Having sampled their range of whiskies, I found that none had that “green” taste.  You know, that young, brutish, sharp character found in a lot of craft distillery whiskies.  Even though most were still very young, the whiskies had backbone.  That can be attributed to the attention and care in not only in the fermentation and distillation of the spirits, but also to the generations of know-how the Freys have instilled in their farming techniques.


Everything comes from and is done at the estate.  Everything.  Growing grains, malting, fermenting, distilling, maturing, and bottling – everything.  I’ve never seen anything like it, and I can’t help but appreciate the conviction with which the Frey family are approaching the distillation of spirits.

“There’s a saying in the wine industry that you gotta like what you make because you might end up drinking it all yourself.  So we want to make sure we like it before we bottle it.  We don’t want to do anything to even remotely sacrifice our reputation for having quality products.”

The distillery trip was entirely paid for by Frey Ranch Distillery.  Thanks to the Freys and Argentum for the wonderfully educational weekend in Reno.  As always, all thoughts and opinions are my own.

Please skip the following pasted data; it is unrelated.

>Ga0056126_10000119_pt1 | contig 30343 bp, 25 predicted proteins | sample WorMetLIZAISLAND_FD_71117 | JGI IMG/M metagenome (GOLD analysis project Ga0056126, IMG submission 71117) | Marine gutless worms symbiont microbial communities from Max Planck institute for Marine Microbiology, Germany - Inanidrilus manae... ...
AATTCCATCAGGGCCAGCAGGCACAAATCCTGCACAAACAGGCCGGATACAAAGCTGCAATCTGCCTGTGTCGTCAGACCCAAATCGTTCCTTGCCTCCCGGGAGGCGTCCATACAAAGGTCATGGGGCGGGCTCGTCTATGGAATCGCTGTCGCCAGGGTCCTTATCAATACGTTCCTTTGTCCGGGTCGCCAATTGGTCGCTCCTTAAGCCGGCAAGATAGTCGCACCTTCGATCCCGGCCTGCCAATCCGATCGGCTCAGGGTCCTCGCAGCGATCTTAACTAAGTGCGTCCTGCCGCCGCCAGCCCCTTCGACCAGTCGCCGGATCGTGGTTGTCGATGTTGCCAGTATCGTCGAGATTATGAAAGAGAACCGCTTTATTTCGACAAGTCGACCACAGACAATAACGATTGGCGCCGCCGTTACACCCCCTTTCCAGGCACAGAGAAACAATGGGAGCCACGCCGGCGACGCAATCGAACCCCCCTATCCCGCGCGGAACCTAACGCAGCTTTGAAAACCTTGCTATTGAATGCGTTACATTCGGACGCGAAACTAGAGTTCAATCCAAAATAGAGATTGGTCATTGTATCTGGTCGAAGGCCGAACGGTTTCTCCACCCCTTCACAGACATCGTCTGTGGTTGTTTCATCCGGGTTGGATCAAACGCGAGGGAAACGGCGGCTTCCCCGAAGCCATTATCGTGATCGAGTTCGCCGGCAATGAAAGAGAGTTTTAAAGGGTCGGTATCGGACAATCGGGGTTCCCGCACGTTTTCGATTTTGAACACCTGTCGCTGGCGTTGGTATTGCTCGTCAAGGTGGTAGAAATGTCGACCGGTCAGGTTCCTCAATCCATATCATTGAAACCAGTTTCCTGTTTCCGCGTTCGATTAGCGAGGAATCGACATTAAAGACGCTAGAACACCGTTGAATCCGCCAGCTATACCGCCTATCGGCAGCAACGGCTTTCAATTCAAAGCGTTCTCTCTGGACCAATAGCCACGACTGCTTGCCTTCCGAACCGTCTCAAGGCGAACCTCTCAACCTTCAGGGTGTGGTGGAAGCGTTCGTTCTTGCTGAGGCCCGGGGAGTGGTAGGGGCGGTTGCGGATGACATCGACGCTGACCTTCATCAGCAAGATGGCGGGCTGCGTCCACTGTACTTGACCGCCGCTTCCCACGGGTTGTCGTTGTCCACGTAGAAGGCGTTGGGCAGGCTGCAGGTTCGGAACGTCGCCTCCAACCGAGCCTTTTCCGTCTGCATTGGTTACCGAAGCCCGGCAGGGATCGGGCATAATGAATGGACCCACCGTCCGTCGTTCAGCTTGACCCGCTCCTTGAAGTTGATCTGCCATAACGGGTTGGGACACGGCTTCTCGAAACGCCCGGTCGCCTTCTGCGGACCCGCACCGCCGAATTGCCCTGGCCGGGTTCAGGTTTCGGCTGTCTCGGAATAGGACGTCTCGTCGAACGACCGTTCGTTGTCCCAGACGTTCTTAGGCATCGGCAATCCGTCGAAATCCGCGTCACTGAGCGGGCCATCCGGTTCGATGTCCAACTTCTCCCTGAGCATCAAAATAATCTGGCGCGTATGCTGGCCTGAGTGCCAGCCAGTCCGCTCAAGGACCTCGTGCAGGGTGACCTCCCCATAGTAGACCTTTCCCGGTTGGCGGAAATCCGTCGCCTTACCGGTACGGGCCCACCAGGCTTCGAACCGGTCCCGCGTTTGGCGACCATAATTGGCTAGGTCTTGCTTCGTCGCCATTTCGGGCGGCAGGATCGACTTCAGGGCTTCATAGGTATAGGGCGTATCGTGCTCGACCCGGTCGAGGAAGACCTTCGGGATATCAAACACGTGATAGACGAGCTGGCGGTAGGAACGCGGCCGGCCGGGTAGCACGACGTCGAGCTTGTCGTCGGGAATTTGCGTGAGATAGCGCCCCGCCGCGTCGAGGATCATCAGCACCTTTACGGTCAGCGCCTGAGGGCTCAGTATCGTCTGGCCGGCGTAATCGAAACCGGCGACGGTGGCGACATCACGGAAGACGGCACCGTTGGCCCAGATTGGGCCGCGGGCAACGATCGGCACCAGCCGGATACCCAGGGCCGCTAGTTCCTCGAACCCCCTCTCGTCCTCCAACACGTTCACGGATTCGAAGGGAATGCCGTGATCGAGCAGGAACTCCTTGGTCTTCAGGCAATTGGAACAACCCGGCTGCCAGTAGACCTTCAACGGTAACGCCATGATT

Barrell Bourbon Batch 012 Review


Following its award-winning Batch 011, Barrell Bourbon has unveiled its latest – the 9-year-old Batch 012.  Following in the footsteps of several previous batches, Batch 012 was distilled and aged in Tennessee.  The youngest stuff in the bottle is 9-years-old, but the company says there are “selected older barrels” blended into this batch.  Proof-wise, we’re looking at a strong but not overpowering cask strength of 108.5 proof.  Batch 012 was distilled from the same mash bill as Batch 011:  70% corn, 25% rye, and 5% malted barley.

Batches 005 and 006 were close to the same age, and they’re still my favorites of the bunch.  How does this new batch stack up?

The nose carries a vibrant citrus note that brightens up dark caramel, baking spices (especially cinnamon), vanilla and a slightly earthy note and something else (cigar box?). It sort of recalls a fantastic Four Roses single barrel I had once.  Don’t ask me the recipe – I don’t remember.  On entry, creamy caramel and vanilla cake create a wonderfully rich bed.  Waves of spice build, while dark chocolate arrives on the mid-palate.  Some oak tannins and leather show up late to the party.  Nice.  Complex.  The finish is long and warm, with hints of fresh squeezed citrus, a hint of wood smoke, and slightly astringent oak spice.  

I rather enjoyed this batch.  A lot.  To my tastes, whatever Tennessee distillery Barrell Bourbon sources these barrels from, they hit their peak around the 9-year mark.  The spirit is complex but extremely easy to drink.  Well done! 9/10

Barrellbourbon.com